Busy Corner is an apt moniker for this restaurant in small-town Goodfield. Just off I-74, halfway between Peoria and Bloomington, the business is located where three major roads converge, the interstate and Routes 150 and 117.
Built in 1947, the original Busy Corner changed hands a few times before being bought by Randy and Peg Selvey in 1977. Sometime later, they added on to the building to offer more seating. In 2005, they made the decision to further increase capacity to 160 by moving to the restaurant’s current location.
Current proprietor Derek Vollmer started as a dishwasher for the Selveys in 2007 at age 16, later becoming a cook and eventually a manager while studying business and finance. In 2013, he was named general manager, and he completed the purchase of the business earlier this year.
Working alongside him is a team of about 80, including part-time high schoolers and full-time staff members who have worked there 20-plus years. Together, they carry on the family-friendly, country-style establishment their customers have come to know and love. “We have a small-town feel but with a large volume of business,” says Derek.
A big part of Busy Corner’s success is its menu which features a variety of American cuisine favorites. “The menu has remained similar through the years, with some twists but the same style,” says Derek.
Popular menu items include fried chicken, marinated ribeye, ribs, catfish, beef and noodles, and the homemade tenderloin, which Derek says is their top-selling single item. The restaurant also features regular lunch, dinner and weekend specials.
For breakfast, you can enjoy the “Skillet Corner” (a bed of golden hash browns topped with choice of two eggs, sausage, ham, veggies or western toppings covered in choice of sausage gravy, cheese sauce or both and served with toast), Eggs Benedict, biscuits and gravy, omelets, pancakes, waffles, corned beef hash, and an oldie but a goodie—homemade cornmeal mush.
The lunch and dinner menu includes appetizers, soups and salads, as well as country fried steak, burgers, sandwiches and seafood. For those looking for something different, there is also the “Smothered Chicken” (a 7-ounce marinated chicken breast covered with grilled mushrooms, onions and green peppers, topped with cheddar and Monterey Jack cheeses). Simpler options for children can be found on the kids’ menu.
What Busy Corner is really known for, however, is pie (although other desserts can be ordered as well, like cheesecake or a root beer float). Baked pies include apple cinnamon, apple pecan, blackberry, blueberry, cherry, caramel apple, peach, pecan, pumpkin, raisin, rhubarb, red raspberry, blueberry, triple berry and Toll house.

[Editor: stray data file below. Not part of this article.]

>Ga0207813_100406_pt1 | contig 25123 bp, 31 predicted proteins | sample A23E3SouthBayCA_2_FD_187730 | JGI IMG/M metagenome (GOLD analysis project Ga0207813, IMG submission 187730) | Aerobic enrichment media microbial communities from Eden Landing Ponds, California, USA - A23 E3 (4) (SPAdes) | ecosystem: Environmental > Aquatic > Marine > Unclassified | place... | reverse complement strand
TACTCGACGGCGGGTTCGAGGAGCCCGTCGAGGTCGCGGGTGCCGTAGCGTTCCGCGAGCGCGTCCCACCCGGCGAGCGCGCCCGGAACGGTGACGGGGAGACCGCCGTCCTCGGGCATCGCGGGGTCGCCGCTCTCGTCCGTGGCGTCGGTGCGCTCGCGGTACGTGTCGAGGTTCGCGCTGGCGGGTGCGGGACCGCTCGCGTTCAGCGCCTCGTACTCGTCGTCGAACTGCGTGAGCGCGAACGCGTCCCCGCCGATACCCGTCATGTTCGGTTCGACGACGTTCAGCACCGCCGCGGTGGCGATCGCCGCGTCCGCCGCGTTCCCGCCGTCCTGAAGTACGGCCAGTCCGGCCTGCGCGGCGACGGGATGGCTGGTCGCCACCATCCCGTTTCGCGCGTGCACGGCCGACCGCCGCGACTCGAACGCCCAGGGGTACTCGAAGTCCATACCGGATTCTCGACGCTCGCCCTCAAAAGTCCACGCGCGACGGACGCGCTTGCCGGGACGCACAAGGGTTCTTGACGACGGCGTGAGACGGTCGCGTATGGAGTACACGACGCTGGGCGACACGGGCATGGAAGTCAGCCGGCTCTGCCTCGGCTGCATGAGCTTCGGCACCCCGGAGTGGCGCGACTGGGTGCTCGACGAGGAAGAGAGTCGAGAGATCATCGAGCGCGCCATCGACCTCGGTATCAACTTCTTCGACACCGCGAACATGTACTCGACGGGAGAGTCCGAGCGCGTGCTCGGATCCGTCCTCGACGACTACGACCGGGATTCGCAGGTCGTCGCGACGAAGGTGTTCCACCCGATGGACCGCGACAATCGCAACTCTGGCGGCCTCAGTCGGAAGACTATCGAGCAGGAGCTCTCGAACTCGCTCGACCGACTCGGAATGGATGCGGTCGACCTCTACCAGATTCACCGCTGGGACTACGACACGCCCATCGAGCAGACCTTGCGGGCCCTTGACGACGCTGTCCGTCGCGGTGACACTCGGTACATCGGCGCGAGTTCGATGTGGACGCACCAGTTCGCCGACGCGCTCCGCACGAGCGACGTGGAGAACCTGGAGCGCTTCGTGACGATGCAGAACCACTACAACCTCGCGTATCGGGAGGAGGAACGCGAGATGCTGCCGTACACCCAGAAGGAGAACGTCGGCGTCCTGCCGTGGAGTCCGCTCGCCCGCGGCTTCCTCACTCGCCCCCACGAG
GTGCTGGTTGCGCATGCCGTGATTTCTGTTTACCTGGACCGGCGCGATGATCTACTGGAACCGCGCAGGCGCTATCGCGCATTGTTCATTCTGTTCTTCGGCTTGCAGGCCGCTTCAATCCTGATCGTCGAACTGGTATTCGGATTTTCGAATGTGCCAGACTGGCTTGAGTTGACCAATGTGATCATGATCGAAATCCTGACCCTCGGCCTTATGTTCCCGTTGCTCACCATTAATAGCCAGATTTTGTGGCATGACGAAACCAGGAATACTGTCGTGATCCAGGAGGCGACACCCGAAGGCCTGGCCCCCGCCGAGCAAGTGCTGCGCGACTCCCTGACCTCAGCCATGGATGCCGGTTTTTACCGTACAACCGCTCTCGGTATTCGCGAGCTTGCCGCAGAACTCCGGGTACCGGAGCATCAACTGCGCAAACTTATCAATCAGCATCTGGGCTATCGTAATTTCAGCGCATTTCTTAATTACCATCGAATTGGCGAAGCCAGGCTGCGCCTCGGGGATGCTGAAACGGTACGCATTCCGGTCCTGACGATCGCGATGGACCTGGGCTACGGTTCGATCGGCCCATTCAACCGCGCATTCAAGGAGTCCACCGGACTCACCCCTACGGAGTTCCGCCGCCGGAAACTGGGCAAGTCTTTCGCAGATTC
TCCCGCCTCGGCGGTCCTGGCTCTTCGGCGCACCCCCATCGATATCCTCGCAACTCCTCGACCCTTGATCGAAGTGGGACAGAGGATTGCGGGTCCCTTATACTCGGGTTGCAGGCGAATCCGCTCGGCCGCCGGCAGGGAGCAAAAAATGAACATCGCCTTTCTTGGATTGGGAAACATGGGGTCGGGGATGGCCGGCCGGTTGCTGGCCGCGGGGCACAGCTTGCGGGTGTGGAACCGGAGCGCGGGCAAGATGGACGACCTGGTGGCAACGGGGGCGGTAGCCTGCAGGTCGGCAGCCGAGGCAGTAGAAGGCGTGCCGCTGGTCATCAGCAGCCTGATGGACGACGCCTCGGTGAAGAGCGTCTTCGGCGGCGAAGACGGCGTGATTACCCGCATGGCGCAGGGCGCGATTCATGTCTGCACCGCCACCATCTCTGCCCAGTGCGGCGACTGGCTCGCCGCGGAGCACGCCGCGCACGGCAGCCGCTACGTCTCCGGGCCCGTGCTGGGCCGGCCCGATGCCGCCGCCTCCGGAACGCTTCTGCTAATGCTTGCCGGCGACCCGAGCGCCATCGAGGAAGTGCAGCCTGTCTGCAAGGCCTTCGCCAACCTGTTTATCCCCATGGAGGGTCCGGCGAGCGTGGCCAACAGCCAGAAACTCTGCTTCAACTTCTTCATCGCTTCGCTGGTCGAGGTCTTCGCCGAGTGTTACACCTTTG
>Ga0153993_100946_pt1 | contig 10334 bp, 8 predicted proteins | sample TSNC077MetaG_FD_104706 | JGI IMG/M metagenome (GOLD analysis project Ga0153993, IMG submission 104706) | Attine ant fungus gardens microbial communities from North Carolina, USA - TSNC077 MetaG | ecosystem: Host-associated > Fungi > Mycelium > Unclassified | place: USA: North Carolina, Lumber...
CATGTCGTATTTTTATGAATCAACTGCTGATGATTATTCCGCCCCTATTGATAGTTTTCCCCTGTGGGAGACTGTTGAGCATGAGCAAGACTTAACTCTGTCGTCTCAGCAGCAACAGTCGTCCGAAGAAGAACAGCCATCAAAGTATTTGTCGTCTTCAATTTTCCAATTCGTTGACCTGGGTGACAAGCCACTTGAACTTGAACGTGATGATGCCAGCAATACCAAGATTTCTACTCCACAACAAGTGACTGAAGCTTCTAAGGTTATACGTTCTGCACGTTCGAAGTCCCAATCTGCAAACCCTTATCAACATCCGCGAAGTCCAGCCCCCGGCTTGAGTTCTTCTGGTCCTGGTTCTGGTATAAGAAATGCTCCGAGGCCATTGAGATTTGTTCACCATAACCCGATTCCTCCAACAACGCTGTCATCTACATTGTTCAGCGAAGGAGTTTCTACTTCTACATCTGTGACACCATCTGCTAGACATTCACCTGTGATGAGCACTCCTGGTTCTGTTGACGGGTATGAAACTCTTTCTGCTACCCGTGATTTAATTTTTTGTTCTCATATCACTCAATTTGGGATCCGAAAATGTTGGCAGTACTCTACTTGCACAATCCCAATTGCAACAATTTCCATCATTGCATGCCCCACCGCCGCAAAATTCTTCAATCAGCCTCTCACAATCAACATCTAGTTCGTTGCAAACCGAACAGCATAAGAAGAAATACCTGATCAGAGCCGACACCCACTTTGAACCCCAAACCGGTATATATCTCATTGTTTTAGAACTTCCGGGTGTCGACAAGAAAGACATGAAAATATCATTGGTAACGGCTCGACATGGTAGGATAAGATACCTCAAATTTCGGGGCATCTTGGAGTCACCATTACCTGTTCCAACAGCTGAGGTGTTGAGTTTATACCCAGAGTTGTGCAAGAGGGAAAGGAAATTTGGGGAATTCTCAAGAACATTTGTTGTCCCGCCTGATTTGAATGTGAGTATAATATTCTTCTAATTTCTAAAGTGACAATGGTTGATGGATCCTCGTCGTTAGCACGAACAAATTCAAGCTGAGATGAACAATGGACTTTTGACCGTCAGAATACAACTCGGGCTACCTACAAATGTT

If those flavors aren’t enough, there is an extensive list of cream pies to choose from: Andes mint, banana cream, coconut cream, chocolate cream, chocolate French silk, chocolate peanut butter bliss, chocolate ribbon, chocolate silk pecan, Door County cherry, Grasshopper, lemon meringue, lemon chiffon, mocha silk, peaches and cream, peanut butter cup, peanut butter Oreo, pumpkin ribbon, raspberry ribbon, blueberry ribbon, strawberry cream, Snicker’s pie, toffee Heath crunch and Turtle pie, among others.
Derek says the number one seller is coconut cream, followed closely by French silk, Toll House, triple berry and apple. While Busy Corner doesn’t offer catering, their pies are often purchased for weddings and fundraisers.
The restaurant went to curbside pickup only in March 2020 in response to the COVID-19 pandemic. That Memorial Day weekend, he and his staff put up tables and chairs in the parking lot. Derek says that customers told him it was one of the best outdoor setups they had seen. The area was decorated with hay bales and flowers and umbrellas were added to the tables for the comfort of their diners. “It was a good opportunity for us to change and do what we needed to do,” he says.
They still offer curbside, he says, though most people are coming back in at this point. “But if there’s a mom in the car with kids,” he adds, “we’re happy to run food out.”
The family restaurant hosts a little bit older crowd, but he says they get all ages, including businesspeople from Bloomington and Peoria during the work week—“Everybody from everywhere,” Derek says. He recently added a patio which seats an additional 40 to further accommodate the amount of interstate traffic and their regulars. “It’s a great spot,” he says.
Derek has ideas for expansion in the future, perhaps catering or expanding the business’ physical footprint. “Right now, we’re just trying to keep up,” he laughs. When asked, Derek’s advice for fellow restaurant owners is simple: “Stay open to change; over the last year those willing to change with a positive attitude are thriving.”